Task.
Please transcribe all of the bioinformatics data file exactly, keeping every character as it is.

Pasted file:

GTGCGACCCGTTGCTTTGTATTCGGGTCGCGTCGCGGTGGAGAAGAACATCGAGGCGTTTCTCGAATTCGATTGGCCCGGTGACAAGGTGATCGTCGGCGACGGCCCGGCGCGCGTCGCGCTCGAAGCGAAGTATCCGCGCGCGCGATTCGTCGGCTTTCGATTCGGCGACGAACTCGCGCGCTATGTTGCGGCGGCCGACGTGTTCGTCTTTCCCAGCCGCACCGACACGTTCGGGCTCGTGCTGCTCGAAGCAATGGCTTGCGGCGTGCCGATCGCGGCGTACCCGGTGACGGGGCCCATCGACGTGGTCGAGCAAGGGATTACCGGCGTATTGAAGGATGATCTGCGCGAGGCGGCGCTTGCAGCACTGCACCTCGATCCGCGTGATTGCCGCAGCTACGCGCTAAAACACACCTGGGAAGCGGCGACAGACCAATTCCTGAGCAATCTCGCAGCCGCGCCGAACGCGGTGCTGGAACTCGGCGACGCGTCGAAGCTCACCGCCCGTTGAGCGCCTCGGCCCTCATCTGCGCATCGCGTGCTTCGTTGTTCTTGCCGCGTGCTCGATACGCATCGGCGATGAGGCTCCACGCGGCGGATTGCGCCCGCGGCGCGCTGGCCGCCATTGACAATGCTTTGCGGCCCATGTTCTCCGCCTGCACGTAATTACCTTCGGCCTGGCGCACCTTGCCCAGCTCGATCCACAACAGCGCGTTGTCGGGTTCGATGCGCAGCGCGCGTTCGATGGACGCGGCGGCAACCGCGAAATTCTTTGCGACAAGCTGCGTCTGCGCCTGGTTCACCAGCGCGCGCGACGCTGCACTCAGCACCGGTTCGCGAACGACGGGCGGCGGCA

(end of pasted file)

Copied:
GTGCGACCCGTTGCTTTGTATTCGGGTCGCGTCGCGGTGGAGAAGAACATCGAGGCGTTTCTCGAATTCGATTGGCCCGGTGACAAGGTGATCGTCGGCGACGGCCCGGCGCGCGTCGCGCTCGAAGCGAAGTATCCGCGCGCGCGATTCGTCGGCTTTCGATTCGGCGACGAACTCGCGCGCTATGTTGCGGCGGCCGACGTGTTCGTCTTTCCCAGCCGCACCGACACGTTCGGGCTCGTGCTGCTCGAAGCAATGGCTTGCGGCGTGCCGATCGCGGCGTACCCGGTGACGGGGCCCATCGACGTGGTCGAGCAAGGGATTACCGGCGTATTGAAGGATGATCTGCGCGAGGCGGCGCTTGCAGCACTGCACCTCGATCCGCGTGATTGCCGCAGCTACGCGCTAAAACACACCTGGGAAGCGGCGACAGACCAATTCCTGAGCAATCTCGCAGCCGCGCCGAACGCGGTGCTGGAACTCGGCGACGCGTCGAAGCTCACCGCCCGTTGAGCGCCTCGGCCCTCATCTGCGCATCGCGTGCTTCGTTGTTCTTGCCGCGTGCTCGATACGCATCGGCGATGAGGCTCCACGCGGCGGATTGCGCCCGCGGCGCGCTGGCCGCCATTGACAATGCTTTGCGGCCCATGTTCTCCGCCTGCACGTAATTACCTTCGGCCTGGCGCACCTTGCCCAGCTCGATCCACAACAGCGCGTTGTCGGGTTCGATGCGCAGCGCGCGTTCGATGGACGCGGCGGCAACCGCGAAATTCTTTGCGACAAGCTGCGTCTGCGCCTGGTTCACCAGCGCGCGCGACGCTGCACTCAGCACCGGTTCGCGAACGACGGGCGGCGGCA